Goeben Ferries Turkish Troops to the Caucasus

The Goeben, pictured in 1914.  Two years later and with little proper maintenance, she may have looked somewhat worse for wear.

February 4 1916, Trebizond [Trabzon]–The Russian winter attack at Köpruköy had caught the Turks entirely off guard.  Now Erzurum and much of the eastern Black Sea coast was threatened.  The Turks had plenty of troops now available since the Allied evacuation of Gallipoli, but poor infrastructure in Anatolia meant it would take months for the Army to move them to the front against the Russians.  Desperate to get men to the Caucasus, the Turks drummed the Goeben [Yavuz], the most advanced ship in its fleet, to serve as a glorified troop transport, departing with 429 soldiers, a mountain artillery battery, and munitions on February 4th, bound for Trebizond.

The Russian Black Sea Fleet was also in the area, the next day assisting a Russian advance 100 miles to the east of Trebizond.  General Alexeyev, effective commander in chief of the Russian Army, was not pleased at this, having told its Admiral a week earlier that “we have no right…to disperse our troops…[to] tasks…secondary even if appreciable in themselves, in remote theaters of war.” Alexeyev often threatened to effectively disband the Black Sea Fleet and conscripting its sailors into the Army directly.

Sources include: Randal Gray, Chronicle of the First World War. Image credit: By Bundesarchiv, Bild 134-B0032 / CC-BY-SA 3.0, CC BY-SA 3.0 de, https://commons.wikimedia.org/w/index.php?curid=5337610

The bodyguard to Emir Sherif Faisal (later Faisal I of Iraq), a man described by the original caption by James McBey as originally being from Abyssinia (Ethiopia) and that his kit consisted “of innumberable weapons of all epochs, from the Saracenic scimitar to the latest Mauser automatic”. Damascus, Ottoman Syria. November 11, 1918.

(Imperial War Museum)

crimson-house asked:

I'm writing a sort of horror book largely based around the war, and I'm wondering; in your opinion, do you think there were grand machinations for the war at the time? These days, a war economy supporting large chunks of the world isn't much of a stretch, though when go further back in time it seems more and more conspiratorial. Do you think that banks (and rich families) of the time looked at the war as a money-making opportunity that far back?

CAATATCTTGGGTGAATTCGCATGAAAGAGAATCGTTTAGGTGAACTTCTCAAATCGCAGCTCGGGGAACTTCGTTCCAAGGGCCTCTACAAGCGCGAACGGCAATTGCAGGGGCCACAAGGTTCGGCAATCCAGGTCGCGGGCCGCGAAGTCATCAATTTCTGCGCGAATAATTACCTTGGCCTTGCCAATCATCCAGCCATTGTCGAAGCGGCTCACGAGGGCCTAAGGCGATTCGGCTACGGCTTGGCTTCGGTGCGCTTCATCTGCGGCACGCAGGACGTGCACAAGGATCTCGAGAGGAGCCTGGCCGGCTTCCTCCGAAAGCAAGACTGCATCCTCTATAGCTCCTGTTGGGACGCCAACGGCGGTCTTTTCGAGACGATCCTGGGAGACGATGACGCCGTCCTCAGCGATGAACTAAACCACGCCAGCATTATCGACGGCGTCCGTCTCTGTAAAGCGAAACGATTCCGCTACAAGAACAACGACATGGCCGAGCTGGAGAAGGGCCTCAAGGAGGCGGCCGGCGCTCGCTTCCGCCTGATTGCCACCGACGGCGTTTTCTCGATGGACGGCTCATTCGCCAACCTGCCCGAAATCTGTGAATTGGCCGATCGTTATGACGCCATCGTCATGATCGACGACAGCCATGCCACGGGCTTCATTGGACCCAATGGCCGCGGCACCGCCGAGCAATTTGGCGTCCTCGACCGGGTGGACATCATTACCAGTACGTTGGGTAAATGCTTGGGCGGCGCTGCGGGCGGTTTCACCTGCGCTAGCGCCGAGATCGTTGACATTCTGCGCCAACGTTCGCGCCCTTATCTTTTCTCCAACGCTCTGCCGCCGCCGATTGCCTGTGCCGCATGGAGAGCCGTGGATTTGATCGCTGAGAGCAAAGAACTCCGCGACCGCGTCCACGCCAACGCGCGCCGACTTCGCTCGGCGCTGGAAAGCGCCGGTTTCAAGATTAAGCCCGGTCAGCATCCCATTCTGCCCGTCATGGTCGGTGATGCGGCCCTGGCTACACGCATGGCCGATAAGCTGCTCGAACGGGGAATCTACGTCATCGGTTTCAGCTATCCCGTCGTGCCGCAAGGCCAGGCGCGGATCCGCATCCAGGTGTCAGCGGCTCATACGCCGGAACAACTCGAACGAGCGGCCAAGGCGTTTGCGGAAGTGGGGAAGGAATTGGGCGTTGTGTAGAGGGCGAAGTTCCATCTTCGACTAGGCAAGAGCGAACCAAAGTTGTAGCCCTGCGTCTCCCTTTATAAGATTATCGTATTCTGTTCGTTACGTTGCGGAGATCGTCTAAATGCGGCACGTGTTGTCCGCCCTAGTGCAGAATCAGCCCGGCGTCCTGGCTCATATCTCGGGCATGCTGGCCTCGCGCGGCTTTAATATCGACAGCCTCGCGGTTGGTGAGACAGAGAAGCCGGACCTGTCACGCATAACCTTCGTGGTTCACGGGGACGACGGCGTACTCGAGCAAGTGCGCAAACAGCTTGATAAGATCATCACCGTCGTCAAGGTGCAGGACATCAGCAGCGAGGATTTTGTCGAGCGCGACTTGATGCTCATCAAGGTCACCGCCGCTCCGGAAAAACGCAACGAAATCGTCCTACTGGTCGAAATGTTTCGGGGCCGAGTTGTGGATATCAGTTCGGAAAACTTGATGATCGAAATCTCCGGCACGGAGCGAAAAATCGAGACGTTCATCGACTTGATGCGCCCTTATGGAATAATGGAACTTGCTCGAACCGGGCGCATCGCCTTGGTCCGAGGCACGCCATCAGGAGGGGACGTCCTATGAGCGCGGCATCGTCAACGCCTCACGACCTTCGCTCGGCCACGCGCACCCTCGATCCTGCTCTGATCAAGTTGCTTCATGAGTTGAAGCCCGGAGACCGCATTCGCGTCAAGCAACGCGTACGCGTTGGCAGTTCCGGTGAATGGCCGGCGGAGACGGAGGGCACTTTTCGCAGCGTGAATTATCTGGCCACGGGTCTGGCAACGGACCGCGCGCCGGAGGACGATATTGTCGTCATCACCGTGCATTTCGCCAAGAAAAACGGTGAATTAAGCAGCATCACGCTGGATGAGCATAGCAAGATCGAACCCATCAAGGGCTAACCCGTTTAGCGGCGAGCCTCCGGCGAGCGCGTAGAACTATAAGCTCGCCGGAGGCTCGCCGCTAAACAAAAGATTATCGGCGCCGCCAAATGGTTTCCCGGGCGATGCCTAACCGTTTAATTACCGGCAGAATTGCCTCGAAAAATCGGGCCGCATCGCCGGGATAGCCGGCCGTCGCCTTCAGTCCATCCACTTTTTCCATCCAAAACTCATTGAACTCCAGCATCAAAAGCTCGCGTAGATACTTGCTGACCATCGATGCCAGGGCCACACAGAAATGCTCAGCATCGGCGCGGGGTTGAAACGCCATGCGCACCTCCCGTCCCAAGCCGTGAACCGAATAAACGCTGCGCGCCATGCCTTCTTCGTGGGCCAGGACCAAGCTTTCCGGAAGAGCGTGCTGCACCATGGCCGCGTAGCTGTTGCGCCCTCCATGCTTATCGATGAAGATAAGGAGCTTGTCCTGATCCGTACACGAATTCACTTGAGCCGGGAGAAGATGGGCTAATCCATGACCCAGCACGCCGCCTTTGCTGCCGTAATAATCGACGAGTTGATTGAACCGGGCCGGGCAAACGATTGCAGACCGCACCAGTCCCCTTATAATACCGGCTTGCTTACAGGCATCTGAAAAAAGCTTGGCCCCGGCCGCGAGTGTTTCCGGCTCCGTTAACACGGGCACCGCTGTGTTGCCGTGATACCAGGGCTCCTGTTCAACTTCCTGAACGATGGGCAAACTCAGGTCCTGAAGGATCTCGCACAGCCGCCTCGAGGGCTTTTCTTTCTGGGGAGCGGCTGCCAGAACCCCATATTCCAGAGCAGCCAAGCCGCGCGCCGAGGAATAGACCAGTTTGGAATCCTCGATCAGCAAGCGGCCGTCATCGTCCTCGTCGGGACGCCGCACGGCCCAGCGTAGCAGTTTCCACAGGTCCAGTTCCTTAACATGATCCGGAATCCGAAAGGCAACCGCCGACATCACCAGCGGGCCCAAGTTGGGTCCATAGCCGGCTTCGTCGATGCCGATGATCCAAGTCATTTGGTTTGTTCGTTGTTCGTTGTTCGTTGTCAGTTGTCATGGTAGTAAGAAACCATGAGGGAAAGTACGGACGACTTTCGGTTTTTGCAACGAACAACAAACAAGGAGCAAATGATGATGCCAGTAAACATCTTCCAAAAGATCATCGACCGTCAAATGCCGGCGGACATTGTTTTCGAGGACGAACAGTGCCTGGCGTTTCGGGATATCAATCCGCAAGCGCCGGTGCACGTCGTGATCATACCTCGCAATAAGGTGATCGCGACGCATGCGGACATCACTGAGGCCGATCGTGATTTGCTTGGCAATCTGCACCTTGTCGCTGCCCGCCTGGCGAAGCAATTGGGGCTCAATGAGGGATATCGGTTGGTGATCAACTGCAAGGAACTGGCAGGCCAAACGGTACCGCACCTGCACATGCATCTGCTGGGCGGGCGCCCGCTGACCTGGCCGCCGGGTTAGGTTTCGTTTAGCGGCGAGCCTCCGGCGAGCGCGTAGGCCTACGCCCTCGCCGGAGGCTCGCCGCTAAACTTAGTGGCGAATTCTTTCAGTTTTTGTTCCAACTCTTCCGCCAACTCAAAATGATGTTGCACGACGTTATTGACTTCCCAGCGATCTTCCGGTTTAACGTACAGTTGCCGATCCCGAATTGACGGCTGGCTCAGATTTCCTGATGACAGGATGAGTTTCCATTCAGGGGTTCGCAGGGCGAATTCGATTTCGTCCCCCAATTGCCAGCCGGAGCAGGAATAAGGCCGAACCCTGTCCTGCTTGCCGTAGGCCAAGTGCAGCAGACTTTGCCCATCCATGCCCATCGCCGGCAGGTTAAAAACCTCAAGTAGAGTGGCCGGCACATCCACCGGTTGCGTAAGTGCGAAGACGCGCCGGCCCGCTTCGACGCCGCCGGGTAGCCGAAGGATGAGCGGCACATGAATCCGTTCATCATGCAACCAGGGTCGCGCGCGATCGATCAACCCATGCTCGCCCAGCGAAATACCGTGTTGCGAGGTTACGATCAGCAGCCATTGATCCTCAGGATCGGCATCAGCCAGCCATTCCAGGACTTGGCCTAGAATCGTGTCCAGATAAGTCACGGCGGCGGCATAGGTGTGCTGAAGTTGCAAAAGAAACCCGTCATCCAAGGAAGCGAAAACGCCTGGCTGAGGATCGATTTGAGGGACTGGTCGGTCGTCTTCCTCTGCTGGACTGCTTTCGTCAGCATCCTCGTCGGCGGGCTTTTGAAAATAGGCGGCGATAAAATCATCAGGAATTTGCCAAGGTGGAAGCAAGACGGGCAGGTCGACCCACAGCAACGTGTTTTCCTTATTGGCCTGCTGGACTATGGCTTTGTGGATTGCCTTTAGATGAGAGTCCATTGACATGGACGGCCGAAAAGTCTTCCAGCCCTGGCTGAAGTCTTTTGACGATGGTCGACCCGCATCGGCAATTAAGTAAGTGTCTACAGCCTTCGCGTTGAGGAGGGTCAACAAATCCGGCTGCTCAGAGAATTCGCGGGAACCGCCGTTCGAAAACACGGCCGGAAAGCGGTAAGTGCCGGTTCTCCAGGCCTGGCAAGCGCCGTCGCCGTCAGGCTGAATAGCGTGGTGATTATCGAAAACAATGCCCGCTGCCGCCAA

Sounds like an interesting project you’ve got going, I’d love to see where you go with it.

As to whether the War was a money making opportunity, I would say it definitely was. The economic balance of power  pre-War had the British Empire as the largest economy and financial centre of the world. Britain itself underwrote the costs of the War for its dominions and to a large extent the lesser Entente powers such as Italy. The British goverment spent billions of pounds during the War and had to borrow huge amounts from the US which slowly shifted the economic balance away from the Empire and towards the States. Bankers, especially in the US, made quite a lot of money as did those who sold the resources required for the War. 

On a similar note there is another WW1 phenomena that you might find interesting. The story of the Kadaververwertungsanstalt or German Corpse Factory is an interesting one that is pretty much perfect for a WW1 horror story. It fits in well with business/economic conspiracy and body horror. 

I hope this has been a bit of help to you and your endeavours.

The spout of a rum bottle, once used by WWI soldiers and now repurposed by a farmer as a component of his fence. Along the Western Front, it is fairly common to find original WWI war materials repurposed by farmers to build fences, sheds and more.